Upgrading to the Premium package brings leather seats, power front seats with driver-side memory, satellite radio, keyless ignition, a hands-free trunk lid, a sunroof, and auto-dimming heated mirrors. There are also Cold Weather, Driver Assistance, and Lighting packages. A Sport package adds features such as 18-inch wheels and sport seats, while a new Track Handling package features an adaptive sport suspension, sport-tuned steering, and brakes with blue calipers.

In addition to a more powerful version of the turbocharged 2.0-liter inline-4, the 328i comes with more standard features than the 320i—but the differences aren't notable and option packages are similar. Starting in 2016, Sport Line features are standard starting at the 328i level.

The 340i, with a starting price in the high $40,000s adds the new turbocharged 3.0-liter inline-6 and lots of standard equipment such as 18-inch wheels, LED headlights, a sunroof, power sport seats, a 16-speaker Harman Kardon sound system, keyless ignition, and a hands-free trunk lid. You'll still have to pop for the Luxury package to get leather, though. Key packages include M Sport, Track Handling, Technology, and Driver Assistance or Driver Assistance Plus with a full slate of assists.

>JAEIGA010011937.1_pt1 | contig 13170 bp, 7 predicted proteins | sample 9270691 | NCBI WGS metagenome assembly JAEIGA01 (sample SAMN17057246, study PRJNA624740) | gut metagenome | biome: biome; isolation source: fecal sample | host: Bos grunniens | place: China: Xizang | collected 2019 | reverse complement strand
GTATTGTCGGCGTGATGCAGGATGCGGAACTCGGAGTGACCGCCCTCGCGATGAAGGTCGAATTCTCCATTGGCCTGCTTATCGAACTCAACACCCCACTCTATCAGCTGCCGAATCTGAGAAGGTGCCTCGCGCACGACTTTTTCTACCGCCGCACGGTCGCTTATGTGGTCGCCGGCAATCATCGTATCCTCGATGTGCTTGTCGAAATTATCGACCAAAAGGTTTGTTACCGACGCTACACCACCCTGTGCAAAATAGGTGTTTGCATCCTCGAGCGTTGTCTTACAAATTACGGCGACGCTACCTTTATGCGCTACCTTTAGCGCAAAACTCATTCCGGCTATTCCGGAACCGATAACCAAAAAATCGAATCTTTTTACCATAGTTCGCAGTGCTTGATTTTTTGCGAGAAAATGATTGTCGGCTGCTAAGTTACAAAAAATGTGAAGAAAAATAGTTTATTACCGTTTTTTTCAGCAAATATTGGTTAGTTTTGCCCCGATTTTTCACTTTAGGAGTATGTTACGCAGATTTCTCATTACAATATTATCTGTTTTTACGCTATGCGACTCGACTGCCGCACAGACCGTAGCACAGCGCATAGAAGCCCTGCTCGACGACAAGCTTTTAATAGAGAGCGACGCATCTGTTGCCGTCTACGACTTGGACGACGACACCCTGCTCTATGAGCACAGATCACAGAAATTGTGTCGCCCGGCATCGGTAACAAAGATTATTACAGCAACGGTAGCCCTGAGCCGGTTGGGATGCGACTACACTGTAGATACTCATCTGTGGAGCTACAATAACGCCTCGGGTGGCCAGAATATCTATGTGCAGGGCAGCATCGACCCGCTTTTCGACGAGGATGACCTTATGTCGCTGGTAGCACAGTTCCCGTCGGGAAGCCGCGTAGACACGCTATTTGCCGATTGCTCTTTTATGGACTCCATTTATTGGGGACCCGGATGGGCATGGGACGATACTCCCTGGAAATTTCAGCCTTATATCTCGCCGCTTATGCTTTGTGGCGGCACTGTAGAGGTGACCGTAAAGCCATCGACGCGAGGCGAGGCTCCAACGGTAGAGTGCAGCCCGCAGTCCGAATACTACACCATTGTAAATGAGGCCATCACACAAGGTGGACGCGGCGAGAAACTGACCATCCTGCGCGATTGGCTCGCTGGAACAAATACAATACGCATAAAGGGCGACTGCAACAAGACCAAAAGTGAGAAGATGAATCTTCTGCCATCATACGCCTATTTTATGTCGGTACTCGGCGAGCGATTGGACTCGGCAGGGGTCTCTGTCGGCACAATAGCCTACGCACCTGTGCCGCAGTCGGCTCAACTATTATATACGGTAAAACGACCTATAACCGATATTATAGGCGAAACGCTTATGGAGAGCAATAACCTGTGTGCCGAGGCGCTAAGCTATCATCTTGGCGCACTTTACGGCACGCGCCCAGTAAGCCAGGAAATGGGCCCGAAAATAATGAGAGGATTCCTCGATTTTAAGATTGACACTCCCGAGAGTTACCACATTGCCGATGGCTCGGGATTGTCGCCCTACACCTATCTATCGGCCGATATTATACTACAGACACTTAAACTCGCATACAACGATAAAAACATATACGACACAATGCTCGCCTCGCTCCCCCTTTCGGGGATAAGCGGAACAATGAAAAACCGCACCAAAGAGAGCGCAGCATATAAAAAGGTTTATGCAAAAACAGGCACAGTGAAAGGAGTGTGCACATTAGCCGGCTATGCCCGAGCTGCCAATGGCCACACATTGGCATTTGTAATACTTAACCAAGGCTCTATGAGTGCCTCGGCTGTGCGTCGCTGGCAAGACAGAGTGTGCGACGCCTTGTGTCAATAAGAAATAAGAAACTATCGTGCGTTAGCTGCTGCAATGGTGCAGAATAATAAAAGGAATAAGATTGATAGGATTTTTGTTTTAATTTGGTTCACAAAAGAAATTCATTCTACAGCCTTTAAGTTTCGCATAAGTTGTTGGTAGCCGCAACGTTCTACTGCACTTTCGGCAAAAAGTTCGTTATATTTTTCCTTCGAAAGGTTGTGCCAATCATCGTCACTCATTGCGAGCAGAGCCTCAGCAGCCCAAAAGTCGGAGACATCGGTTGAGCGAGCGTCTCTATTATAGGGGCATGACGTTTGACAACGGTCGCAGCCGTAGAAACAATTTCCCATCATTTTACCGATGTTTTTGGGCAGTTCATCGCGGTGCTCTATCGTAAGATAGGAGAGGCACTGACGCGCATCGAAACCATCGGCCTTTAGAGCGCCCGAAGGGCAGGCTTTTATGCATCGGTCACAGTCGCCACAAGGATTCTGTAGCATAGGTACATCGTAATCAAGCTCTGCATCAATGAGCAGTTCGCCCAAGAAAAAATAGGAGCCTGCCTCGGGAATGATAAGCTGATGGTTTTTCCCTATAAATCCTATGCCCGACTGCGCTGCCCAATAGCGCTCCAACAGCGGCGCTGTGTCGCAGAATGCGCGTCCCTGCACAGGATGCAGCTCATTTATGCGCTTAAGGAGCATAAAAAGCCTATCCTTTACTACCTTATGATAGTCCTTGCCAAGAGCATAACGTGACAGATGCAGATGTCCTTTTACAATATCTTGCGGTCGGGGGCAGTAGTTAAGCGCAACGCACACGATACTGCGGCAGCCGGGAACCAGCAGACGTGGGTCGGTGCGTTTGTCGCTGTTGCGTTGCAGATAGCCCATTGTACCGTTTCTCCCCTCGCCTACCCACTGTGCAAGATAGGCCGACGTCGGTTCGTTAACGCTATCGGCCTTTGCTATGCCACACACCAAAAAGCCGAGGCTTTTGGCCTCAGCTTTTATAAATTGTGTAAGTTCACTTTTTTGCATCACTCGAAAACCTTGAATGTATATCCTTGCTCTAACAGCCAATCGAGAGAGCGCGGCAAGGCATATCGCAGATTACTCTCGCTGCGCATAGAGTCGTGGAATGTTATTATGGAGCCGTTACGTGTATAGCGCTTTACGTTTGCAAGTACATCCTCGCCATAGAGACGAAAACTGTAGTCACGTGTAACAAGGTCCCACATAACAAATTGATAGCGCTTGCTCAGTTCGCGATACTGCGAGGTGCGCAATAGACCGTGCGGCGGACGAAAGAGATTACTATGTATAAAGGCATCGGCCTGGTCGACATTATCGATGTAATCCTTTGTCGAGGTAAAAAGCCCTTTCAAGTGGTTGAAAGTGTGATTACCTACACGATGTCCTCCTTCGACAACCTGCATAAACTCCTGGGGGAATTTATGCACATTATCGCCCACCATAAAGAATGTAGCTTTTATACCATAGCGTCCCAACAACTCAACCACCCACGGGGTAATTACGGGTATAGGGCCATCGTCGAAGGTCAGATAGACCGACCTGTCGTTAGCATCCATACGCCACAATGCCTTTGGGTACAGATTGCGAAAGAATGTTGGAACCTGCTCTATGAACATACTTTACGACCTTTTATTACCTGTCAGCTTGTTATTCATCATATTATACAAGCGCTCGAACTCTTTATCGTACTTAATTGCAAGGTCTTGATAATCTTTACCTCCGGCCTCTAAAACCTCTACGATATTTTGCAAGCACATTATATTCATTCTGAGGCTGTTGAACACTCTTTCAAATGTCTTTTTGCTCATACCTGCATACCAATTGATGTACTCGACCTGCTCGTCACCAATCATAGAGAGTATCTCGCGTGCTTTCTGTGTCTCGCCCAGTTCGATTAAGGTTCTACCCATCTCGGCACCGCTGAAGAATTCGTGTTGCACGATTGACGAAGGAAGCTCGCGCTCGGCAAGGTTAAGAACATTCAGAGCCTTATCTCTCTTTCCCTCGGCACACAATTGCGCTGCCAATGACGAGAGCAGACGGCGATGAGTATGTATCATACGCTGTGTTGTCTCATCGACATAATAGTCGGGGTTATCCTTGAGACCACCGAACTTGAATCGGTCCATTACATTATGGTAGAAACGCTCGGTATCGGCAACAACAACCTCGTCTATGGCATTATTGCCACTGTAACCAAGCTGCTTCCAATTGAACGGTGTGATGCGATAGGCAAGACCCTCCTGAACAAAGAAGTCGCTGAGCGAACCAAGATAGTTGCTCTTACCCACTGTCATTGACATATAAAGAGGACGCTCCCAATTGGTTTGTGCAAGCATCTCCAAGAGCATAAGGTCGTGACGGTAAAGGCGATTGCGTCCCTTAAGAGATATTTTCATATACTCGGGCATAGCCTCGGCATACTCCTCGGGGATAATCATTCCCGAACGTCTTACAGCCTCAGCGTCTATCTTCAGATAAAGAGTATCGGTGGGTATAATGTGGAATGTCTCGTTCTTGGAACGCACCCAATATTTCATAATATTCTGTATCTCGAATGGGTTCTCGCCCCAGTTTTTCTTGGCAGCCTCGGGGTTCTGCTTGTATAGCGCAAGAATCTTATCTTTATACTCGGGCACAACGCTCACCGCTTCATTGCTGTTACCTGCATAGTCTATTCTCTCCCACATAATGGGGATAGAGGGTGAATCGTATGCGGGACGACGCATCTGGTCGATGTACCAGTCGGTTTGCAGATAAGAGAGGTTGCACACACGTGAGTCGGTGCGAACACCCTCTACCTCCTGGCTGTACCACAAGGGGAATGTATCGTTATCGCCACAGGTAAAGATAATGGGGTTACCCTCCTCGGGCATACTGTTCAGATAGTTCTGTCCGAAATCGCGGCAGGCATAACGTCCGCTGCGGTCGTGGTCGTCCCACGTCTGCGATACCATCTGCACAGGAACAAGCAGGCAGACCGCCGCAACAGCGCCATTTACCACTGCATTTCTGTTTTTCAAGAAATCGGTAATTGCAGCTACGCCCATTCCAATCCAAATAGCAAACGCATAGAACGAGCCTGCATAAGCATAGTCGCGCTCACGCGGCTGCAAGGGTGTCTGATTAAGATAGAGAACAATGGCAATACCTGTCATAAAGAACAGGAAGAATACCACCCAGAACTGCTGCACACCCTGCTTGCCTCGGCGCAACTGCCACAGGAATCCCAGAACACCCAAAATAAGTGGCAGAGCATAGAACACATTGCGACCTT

The Gran Turismos—328i and 335i—have base prices that range from the high-$30,000s to mid-$40,000s. They tend to mirror the standard and optional equipment found on the 328i and 340i sedans.

Most options can be ordered à la carte, so cars can be tailored to personal wants and needs—just be aware that each box you tick sends the MSRP ever skyward.

A 2016 BMW 3-Series doesn't come cheaply, but with à la carte options you can get what you want without paying for anything you don't.

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Fuel Economy
7.0

Fuel efficiency is pretty good for sport sedans, there's a highly efficient diesel, and a 330e plug-in hybrid with a projected 70+ MPGe is slated to make an appearance soon.